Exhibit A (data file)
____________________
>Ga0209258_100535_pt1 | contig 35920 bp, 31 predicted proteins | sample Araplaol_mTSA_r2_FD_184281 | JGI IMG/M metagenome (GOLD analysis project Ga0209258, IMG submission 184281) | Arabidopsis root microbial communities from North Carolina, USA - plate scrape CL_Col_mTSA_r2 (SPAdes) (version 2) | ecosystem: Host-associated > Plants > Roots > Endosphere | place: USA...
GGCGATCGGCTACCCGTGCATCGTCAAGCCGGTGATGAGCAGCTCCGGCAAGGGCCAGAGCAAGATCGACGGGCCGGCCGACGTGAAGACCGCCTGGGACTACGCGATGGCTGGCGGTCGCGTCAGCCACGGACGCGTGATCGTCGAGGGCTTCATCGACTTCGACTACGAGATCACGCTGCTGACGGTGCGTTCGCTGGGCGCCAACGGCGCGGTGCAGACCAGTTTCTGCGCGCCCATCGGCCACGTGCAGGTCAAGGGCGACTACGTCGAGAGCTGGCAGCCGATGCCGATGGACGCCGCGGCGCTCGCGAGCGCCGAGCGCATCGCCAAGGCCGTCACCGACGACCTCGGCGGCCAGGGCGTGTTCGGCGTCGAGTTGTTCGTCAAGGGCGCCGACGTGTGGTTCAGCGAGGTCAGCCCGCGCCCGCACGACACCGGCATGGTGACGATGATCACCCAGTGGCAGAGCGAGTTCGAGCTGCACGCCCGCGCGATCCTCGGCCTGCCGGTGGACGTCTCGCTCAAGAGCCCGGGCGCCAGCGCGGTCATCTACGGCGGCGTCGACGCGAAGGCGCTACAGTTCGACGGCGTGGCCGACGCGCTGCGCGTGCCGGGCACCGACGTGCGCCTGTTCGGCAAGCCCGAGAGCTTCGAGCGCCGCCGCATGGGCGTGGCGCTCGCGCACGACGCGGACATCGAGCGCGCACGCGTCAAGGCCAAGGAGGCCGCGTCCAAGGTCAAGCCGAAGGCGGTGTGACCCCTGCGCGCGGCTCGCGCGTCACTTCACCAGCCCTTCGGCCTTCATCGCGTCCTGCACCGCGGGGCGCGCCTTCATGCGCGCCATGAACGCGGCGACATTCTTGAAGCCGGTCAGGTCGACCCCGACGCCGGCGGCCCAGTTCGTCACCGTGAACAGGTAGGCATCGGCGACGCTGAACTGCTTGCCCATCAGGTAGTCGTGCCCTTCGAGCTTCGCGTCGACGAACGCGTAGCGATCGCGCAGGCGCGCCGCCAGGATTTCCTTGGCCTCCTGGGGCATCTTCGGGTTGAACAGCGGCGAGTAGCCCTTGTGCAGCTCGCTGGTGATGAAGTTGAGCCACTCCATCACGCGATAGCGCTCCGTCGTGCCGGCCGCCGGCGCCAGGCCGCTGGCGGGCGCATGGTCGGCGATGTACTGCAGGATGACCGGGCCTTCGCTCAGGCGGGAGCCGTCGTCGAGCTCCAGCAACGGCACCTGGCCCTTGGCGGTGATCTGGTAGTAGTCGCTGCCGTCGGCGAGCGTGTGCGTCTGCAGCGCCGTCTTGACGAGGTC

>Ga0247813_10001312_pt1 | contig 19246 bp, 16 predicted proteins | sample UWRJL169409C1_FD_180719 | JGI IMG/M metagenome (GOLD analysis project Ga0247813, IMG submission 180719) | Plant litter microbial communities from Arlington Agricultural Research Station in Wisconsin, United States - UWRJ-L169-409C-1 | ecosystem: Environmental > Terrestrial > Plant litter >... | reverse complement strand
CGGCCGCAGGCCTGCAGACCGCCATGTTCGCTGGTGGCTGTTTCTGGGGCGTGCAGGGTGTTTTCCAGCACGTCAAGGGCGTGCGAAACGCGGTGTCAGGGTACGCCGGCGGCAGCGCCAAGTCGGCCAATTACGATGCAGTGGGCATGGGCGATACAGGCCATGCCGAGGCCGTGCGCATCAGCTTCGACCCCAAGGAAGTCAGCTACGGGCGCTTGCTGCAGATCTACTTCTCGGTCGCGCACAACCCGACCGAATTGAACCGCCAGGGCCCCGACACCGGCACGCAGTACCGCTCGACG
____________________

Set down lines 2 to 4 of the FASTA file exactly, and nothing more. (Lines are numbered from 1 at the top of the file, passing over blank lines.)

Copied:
GGCGATCGGCTACCCGTGCATCGTCAAGCCGGTGATGAGCAGCTCCGGCAAGGGCCAGAGCAAGATCGACGGGCCGGCCGACGTGAAGACCGCCTGGGACTACGCGATGGCTGGCGGTCGCGTCAGCCACGGACGCGTGATCGTCGAGGGCTTCATCGACTTCGACTACGAGATCACGCTGCTGACGGTGCGTTCGCTGGGCGCCAACGGCGCGGTGCAGACCAGTTTCTGCGCGCCCATCGGCCACGTGCAGGTCAAGGGCGACTACGTCGAGAGCTGGCAGCCGATGCCGATGGACGCCGCGGCGCTCGCGAGCGCCGAGCGCATCGCCAAGGCCGTCACCGACGACCTCGGCGGCCAGGGCGTGTTCGGCGTCGAGTTGTTCGTCAAGGGCGCCGACGTGTGGTTCAGCGAGGTCAGCCCGCGCCCGCACGACACCGGCATGGTGACGATGATCACCCAGTGGCAGAGCGAGTTCGAGCTGCACGCCCGCGCGATCCTCGGCCTGCCGGTGGACGTCTCGCTCAAGAGCCCGGGCGCCAGCGCGGTCATCTACGGCGGCGTCGACGCGAAGGCGCTACAGTTCGACGGCGTGGCCGACGCGCTGCGCGTGCCGGGCACCGACGTGCGCCTGTTCGGCAAGCCCGAGAGCTTCGAGCGCCGCCGCATGGGCGTGGCGCTCGCGCACGACGCGGACATCGAGCGCGCACGCGTCAAGGCCAAGGAGGCCGCGTCCAAGGTCAAGCCGAAGGCGGTGTGACCCCTGCGCGCGGCTCGCGCGTCACTTCACCAGCCCTTCGGCCTTCATCGCGTCCTGCACCGCGGGGCGCGCCTTCATGCGCGCCATGAACGCGGCGACATTCTTGAAGCCGGTCAGGTCGACCCCGACGCCGGCGGCCCAGTTCGTCACCGTGAACAGGTAGGCATCGGCGACGCTGAACTGCTTGCCCATCAGGTAGTCGTGCCCTTCGAGCTTCGCGTCGACGAACGCGTAGCGATCGCGCAGGCGCGCCGCCAGGATTTCCTTGGCCTCCTGGGGCATCTTCGGGTTGAACAGCGGCGAGTAGCCCTTGTGCAGCTCGCTGGTGATGAAGTTGAGCCACTCCATCACGCGATAGCGCTCCGTCGTGCCGGCCGCCGGCGCCAGGCCGCTGGCGGGCGCATGGTCGGCGATGTACTGCAGGATGACCGGGCCTTCGCTCAGGCGGGAGCCGTCGTCGAGCTCCAGCAACGGCACCTGGCCCTTGGCGGTGATCTGGTAGTAGTCGCTGCCGTCGGCGAGCGTGTGCGTCTGCAGCGCCGTCTTGACGAGGTC

>Ga0247813_10001312_pt1 | contig 19246 bp, 16 predicted proteins | sample UWRJL169409C1_FD_180719 | JGI IMG/M metagenome (GOLD analysis project Ga0247813, IMG submission 180719) | Plant litter microbial communities from Arlington Agricultural Research Station in Wisconsin, United States - UWRJ-L169-409C-1 | ecosystem: Environmental > Terrestrial > Plant litter >... | reverse complement strand
CGGCCGCAGGCCTGCAGACCGCCATGTTCGCTGGTGGCTGTTTCTGGGGCGTGCAGGGTGTTTTCCAGCACGTCAAGGGCGTGCGAAACGCGGTGTCAGGGTACGCCGGCGGCAGCGCCAAGTCGGCCAATTACGATGCAGTGGGCATGGGCGATACAGGCCATGCCGAGGCCGTGCGCATCAGCTTCGACCCCAAGGAAGTCAGCTACGGGCGCTTGCTGCAGATCTACTTCTCGGTCGCGCACAACCCGACCGAATTGAACCGCCAGGGCCCCGACACCGGCACGCAGTACCGCTCGACG